Candid Comment: 2010 Budget Bemoans ‘resource curse’

MOST sub-Saharan African countries’ budgets are donor funded. This is not to say that these countries are poor. The tragedy is what Professor Paul Collier calls the “resource curse”.

The resource curse is occasioned by the failure of governments to benefit from the revenue dividends of their resources or wealth — the failure to plan during economic booms for worst cases in the near future.

 

In many ways the 2010 National Budget bemoans this resource curse for Zimbabwe.

The Budget statement reveals clearly that Zimbabwe’s revenues have been hamstrung by the mining sector which has not been contributing to the national fiscus.

Imagine all the platinum, gold, chrome, nickel and diamond mines that we are all proud of. Yet to think that no cent is contributed to the treasury is quite shocking.

We need to unlock value from our wealth and increase our fiscal space. Unfortunately, the Budget statement fell short of outlining measures to deal with this situation.

However, what is more instructive is that for the first time the truth has been exposed. Going forward we trust that Chiadzwa Mines will be used to define a new policy which will enable the mining sector to be the anchor of our national revenue. The thrust of the 2010 Budget is a working thrust.

The Budget is underpinned by a steady improvement in the macroeconomic and fiscal space.

A growth of 4,7% in 2009 which is forecast to increase to 7% in 2010 and an average inflation rate of 0,9% gives a good macroeconomic landscape to launch a growth trajectory which the 2010 Budget does.

Given the slow but sure return of banking confidence as shown by total deposits of over US$1 billion in 2009, I think all is set for the growth of the economy in 2010. Hence the 2010 Budget is dubbed: Stabilisation with Equitable Growth and Reconstruction.

Significant allocations have been made to the key enablers of growth which are infrastructure and energy (US$52 million); transport (US$26,3 million); rural electrification (US$5,5 million) and agriculture. However, lip service was paid to export promotion.

In the 2010 Budget poverty eradication has been underlined as another major theme. In this regard, the 2010 budget focuses on pro-poor growth.

As the Finance minister put it, 85% of our population can be classified as the “drowning poor”. This large number of  “drowning poor” constitute part of what Paul Collier calls the global “bottom billion”. These people live on less than a dollar a day. It is therefore important to note that the Budget tries to address the plight of millions of Zimbabweans through allocations to the housing guarantee fund, agricultural inputs as well as health and education.

In addition, the newly created vote of US$8 million set aside for constituency development funds will also help leverage development in constituencies. This is a revolutionary initiative.

The 2010 Budget also puts more money into the people’s pockets. Paye has been slashed from 37% to 35% for the highest paid tax bracket. The tax-free threshold has been increased from US$150 to US$160 and the first US$400 of bonus is now exempted from taxation. Corporate tax has been reduced from 30% to 25%.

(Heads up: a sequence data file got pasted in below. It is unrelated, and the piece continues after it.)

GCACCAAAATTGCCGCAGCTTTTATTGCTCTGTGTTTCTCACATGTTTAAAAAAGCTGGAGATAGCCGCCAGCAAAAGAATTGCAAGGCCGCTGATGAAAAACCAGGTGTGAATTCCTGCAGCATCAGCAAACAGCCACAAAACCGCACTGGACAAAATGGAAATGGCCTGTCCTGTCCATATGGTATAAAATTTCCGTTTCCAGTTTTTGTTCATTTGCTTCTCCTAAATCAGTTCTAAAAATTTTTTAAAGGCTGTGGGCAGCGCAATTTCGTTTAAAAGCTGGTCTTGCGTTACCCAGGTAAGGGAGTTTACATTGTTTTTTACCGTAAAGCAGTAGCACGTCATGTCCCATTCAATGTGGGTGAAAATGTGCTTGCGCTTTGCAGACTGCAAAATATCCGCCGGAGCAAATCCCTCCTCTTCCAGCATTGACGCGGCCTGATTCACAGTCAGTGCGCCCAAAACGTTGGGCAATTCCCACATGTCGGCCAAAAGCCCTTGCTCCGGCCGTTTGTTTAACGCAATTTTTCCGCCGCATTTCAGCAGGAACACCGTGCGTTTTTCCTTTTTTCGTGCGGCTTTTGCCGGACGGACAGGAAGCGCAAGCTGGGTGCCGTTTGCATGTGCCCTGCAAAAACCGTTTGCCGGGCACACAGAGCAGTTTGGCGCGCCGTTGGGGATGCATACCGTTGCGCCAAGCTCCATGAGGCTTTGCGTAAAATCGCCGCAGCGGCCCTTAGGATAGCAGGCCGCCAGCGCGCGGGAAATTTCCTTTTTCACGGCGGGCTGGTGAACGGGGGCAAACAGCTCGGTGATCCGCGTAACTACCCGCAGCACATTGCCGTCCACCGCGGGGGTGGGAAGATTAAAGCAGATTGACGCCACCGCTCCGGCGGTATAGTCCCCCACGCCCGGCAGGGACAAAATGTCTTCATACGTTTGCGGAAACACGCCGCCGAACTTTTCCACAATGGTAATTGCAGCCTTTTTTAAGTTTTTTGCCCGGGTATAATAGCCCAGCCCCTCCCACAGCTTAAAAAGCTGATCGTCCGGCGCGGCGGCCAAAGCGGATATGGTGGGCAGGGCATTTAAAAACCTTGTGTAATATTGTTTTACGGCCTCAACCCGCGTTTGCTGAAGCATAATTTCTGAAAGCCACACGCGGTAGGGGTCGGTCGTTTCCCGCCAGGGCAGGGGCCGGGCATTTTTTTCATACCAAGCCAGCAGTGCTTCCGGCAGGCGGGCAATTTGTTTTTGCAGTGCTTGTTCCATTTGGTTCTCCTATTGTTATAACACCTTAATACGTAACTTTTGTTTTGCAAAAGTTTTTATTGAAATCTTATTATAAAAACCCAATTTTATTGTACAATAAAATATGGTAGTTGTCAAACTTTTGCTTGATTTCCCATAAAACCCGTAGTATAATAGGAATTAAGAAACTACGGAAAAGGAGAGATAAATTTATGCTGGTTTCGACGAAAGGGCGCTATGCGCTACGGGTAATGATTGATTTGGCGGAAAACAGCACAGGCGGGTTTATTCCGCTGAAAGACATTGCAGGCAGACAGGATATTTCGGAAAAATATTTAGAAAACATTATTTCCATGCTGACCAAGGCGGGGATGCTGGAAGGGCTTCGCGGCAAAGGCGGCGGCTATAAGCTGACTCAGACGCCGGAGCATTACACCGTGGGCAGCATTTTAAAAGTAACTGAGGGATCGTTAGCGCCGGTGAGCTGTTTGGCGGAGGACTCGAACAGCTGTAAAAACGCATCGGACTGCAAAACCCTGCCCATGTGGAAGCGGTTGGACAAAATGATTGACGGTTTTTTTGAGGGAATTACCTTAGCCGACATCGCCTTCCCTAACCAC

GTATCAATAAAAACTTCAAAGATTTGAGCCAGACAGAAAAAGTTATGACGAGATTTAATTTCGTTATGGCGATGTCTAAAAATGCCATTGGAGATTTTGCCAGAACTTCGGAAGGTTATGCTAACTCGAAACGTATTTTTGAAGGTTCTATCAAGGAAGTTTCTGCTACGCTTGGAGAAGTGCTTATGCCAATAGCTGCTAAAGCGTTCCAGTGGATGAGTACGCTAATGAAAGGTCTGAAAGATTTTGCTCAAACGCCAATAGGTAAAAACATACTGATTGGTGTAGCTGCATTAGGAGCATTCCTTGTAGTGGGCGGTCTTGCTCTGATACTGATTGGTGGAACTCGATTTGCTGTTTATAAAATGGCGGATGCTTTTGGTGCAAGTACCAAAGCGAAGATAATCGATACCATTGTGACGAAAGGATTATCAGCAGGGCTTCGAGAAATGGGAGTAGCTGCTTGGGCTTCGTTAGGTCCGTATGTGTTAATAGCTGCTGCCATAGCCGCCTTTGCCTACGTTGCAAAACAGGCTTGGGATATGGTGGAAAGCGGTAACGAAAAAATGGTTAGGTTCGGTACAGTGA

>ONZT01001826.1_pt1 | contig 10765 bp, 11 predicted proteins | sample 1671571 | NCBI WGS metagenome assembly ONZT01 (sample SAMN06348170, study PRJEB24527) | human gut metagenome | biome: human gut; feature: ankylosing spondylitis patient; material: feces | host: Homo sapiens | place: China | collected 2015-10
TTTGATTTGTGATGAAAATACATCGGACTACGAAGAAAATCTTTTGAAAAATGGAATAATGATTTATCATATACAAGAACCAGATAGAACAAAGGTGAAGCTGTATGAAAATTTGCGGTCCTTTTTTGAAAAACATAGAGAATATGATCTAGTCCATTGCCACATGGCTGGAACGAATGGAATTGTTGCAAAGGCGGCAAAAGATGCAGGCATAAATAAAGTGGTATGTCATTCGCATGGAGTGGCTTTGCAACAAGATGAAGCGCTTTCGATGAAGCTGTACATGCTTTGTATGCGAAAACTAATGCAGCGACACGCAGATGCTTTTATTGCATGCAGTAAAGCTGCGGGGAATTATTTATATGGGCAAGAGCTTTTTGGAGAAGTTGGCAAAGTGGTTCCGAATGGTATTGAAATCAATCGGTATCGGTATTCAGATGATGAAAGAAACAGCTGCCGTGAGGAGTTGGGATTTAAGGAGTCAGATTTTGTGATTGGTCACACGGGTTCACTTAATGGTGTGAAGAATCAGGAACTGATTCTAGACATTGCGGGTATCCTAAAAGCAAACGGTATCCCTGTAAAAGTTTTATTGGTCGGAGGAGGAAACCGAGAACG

I think this is a commitment towards reducing the rate of taxation which is one of the highest in the world. These reductions may appear modest but to me they are significant given the narrow revenue base. In 2009, the treasury only managed to collect US$685 million out of a revenue target of over US$700 million.

Duty concessions on small pickup trucks (25%) and small vehicles with engine capacity of less than 1500cc (25%) as well as on basic commodities will also boost SMEs and increase food supply into the country. All these are positive measures.

However, the biggest challenge the US$1,4 billion Budget still faces is how to deal with employment costs which already constitute over 60% of the total budget against a background of subdued earnings. The only solution is to grow the cake — that is increase GDP.

The present revenue structure where corporate tax only accounts for a mere 4% is worrying. This can only tell us that the so-called improvement in capacity utilisation is just nominal and superficial.

As long as Vat constitutes 39%, customs duty 26% and Paye 15% of revenue, it means that the economy is structurally pointing towards consumption. We need to increase domestic savings in order to create investable surplus. Domestic savings are key to growth.

In fact the so-called Asian Miracle was premised on high savings of over 30% of GDP. We also need to restore normal relations with the international community so as to pave way for new investment which is critical for growth.

Finally, we are happy to see that the Special Dra wing Rights, instead of just lying idle are now being channelled towards supporting the real sectors of our economy, notably agriculture.

We hope that ministries will now formulate specific strategies to implement the 2010 budget in a manner which spurs growth and reduces poverty. Overall, I think the Budget brings confidence into the economy.
However, the Ministry of Finance should consult more widely in future, especially parliament.

 

Mashakada is deputy secretary-general of the MDC-T.

 

Tapiwa Mashakada

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